A rollercoaster today. Had a light breakfast and was on the road by 7.15am. The saddle sore was unbearable and I was forced to ride standing up for the first two hours. The kilometres ticked by with the assistance of a tailwind and smooth bitumen. The absence of rubbing back brake was also uplifting. The temperature started to rise as I hit Ak-Tal where I hoped to find lunch and replenish my water supply. Horror: the town was bare. Not a good sign when this was the biggest town on the map for the next 150kms. I decided that even with low water I had to press on to the next town 15kms away. The road turned to deep, sandy corrugations and traction and the terrain were difficult. The temperature was apparently 48 degrees and I was struggling to make any progress through the sand. I moved from the road to a horse track which was smoother and progress faster.
I took stock. I was down to 500ml of water and not a patch of shade in sight. I realised that the further I pushed on the more difficult it would be to retrace. I decided that I would crest a hill in the distance and make my decision from higher ground. Halfway up the climb, and spent, I discovered a small stream. I had to climb down a rock face and drank a litre in one mouthful, dousing myself to cool off. I knew then I was safe.
At the top of the climb the first car I’d seen since Ak-Tal passed me and disappeared into the village three kilometres below. Euphoria. I coasted down to the town to find out where I could get water but again there was none. I was tired, hot and hungry, and dry. It was then that one of two great people moments happened. The first was a guy that I came across in the street who insisted that I come to his house for lunch. We walked 100 metres, sat down in an open-walled bungalow in the backyard and proceeded to graze. He first poured me a large bowl of fermented mare’s milk – slightly better than it sounds – and a loaf of freshly baked bread delivered by his wife. I sat there for an hour trying to reclaim the few words of Russian from my scorched memory. He gave me another loaf of bread to take away – along with some jam – and assured me there was another village close by with a well. Off I pedalled…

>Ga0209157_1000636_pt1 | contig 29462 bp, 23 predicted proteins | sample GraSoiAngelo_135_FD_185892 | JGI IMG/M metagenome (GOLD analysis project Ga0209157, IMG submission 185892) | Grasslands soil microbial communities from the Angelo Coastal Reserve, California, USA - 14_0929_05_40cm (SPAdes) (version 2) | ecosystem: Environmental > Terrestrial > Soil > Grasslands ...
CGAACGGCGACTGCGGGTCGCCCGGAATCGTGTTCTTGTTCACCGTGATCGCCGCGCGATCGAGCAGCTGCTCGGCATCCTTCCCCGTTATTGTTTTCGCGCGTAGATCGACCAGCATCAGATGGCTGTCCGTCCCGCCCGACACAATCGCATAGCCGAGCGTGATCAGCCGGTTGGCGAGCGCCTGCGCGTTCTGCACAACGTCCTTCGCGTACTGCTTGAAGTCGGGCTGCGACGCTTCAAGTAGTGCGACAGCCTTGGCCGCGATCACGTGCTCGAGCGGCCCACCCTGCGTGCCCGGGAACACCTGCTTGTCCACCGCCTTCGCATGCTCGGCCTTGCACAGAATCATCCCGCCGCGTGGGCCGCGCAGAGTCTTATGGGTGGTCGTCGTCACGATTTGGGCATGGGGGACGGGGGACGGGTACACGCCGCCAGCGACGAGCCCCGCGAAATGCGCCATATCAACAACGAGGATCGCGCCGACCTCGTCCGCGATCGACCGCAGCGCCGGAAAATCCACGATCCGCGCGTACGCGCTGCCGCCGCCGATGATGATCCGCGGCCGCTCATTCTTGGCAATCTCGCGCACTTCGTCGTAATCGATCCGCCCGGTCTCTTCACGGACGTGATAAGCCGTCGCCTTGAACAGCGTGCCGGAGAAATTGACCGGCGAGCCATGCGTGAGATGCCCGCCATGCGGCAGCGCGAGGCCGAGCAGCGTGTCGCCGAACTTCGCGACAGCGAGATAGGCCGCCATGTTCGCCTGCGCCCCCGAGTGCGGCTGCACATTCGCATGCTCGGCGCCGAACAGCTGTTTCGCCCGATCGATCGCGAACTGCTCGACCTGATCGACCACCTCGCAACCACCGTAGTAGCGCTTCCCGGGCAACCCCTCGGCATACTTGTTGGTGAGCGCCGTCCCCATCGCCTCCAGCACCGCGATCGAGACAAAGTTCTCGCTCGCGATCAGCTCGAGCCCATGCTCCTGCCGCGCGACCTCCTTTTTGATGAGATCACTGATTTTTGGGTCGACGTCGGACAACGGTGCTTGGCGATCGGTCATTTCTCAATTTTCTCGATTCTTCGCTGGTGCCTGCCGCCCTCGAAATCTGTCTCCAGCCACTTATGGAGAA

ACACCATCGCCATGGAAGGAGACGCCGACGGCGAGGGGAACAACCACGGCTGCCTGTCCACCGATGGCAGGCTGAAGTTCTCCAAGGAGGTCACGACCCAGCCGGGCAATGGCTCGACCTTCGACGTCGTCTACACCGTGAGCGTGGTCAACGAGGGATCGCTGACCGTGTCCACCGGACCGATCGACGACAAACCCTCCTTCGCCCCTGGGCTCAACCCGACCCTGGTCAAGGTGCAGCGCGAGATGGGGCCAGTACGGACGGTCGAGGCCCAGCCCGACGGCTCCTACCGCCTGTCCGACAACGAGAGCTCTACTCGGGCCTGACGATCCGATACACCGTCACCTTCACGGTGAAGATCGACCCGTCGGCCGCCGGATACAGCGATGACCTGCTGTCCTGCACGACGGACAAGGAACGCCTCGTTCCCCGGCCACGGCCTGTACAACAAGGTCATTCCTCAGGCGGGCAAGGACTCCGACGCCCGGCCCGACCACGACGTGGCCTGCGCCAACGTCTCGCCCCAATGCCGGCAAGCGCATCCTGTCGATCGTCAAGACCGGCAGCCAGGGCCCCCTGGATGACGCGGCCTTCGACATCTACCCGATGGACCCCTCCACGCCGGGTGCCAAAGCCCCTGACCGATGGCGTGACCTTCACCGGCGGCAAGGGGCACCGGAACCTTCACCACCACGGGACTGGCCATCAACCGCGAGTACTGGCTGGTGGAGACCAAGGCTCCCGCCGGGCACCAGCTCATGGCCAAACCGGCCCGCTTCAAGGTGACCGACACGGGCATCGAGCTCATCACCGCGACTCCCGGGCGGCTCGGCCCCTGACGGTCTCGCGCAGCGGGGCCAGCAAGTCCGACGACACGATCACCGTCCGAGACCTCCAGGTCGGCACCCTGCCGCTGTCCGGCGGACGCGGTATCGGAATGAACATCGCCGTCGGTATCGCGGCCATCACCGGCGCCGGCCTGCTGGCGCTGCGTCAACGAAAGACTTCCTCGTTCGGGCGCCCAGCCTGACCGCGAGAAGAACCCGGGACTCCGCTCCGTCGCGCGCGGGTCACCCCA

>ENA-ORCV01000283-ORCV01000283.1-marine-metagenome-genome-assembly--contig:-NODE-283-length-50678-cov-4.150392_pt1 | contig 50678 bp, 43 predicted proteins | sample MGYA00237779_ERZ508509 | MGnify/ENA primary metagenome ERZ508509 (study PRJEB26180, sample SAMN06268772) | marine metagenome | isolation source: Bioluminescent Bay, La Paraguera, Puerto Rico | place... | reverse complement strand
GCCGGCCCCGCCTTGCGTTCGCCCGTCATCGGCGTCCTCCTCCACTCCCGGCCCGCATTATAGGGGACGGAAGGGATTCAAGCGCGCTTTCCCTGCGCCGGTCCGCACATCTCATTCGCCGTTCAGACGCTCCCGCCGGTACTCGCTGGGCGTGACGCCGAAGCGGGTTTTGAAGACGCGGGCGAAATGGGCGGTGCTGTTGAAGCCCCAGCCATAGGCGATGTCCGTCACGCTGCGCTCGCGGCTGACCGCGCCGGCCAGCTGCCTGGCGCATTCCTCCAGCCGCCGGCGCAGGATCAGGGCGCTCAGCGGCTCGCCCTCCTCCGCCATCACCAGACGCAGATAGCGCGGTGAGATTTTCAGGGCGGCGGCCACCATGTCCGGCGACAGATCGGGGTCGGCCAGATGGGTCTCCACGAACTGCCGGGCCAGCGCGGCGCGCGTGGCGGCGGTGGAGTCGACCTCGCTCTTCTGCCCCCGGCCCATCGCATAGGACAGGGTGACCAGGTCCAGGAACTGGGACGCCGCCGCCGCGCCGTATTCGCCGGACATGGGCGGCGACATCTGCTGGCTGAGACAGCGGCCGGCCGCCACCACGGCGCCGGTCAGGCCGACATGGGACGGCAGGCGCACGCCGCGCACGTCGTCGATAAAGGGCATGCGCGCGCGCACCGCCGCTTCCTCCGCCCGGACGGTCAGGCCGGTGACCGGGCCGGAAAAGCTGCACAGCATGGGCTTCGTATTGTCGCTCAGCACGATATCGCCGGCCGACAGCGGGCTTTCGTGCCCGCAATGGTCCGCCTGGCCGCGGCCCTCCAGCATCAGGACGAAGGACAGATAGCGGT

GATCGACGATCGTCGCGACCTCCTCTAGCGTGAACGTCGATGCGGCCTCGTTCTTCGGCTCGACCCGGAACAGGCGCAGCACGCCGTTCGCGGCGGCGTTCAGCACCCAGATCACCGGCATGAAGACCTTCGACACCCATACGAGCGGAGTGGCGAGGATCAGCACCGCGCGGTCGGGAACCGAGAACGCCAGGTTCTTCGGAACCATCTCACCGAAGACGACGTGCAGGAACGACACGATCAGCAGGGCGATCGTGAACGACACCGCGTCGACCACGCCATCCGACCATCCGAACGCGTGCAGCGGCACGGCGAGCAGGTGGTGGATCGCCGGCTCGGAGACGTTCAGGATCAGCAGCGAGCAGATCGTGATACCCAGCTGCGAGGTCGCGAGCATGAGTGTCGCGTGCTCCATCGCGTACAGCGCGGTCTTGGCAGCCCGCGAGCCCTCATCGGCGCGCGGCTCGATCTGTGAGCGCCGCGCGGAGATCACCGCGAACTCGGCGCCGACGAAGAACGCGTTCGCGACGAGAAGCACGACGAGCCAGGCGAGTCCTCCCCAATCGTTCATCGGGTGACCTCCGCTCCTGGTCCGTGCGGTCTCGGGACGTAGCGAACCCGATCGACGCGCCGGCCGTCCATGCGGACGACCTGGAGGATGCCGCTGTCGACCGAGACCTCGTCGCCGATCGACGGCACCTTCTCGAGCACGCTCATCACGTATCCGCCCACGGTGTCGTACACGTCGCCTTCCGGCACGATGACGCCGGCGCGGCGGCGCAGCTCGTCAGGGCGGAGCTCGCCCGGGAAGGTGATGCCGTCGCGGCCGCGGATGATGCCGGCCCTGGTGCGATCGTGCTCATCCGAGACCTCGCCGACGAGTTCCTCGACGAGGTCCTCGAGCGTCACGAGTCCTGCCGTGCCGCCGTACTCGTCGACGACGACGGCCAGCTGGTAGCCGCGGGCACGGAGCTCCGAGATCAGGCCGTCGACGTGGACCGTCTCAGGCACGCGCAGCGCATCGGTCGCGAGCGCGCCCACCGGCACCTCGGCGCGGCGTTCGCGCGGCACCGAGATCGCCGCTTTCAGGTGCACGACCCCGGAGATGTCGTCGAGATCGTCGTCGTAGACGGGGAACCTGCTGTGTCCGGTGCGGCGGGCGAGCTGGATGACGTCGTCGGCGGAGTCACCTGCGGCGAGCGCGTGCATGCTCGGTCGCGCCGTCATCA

The second people moment occurred at the next village. I found a small store that sold soda water and guzzled it as I took stock on how to proceed from here. A woman joined me and spoke to me in perfect English! She was the local schoolteacher and told me there was a stream about 20 minutes up the road. At this moment a Lada came hurtling around the corner and slammed on the brakes in front of us, passing six inches from my feet. I was about to jump up and take him on when I realised it was the woman’s husband. I shook hands with him as the dust settled and watched his vodka soaked mate stagger from the car to replenish his vodka supplies.
They disappeared in the Lada and I followed close behind. Sure enough, 20 minutes later I dropped into a gorge with green grass and a small stream. The woman, her husband, drunk friend and countless others were there as well, most of them drunk out of their minds. They were cooking wild goat shaslick (just shot by the drunk guy and seen on BBQ in picture above) and invited me to join them. I was able to avoid drinking the vodka and beer but enjoyed the shaslick as I sipped heartily from the stream. During the circus the group was trying to set me up with the sister of the English teacher – a tough sell given she was on her 40th vodka, had one tooth and couldn’t speak English….
They headed off and I was able to truly relax for the first time today. I have had a few passers by wander past, including a few shepherds, but am hoping for a peaceful night.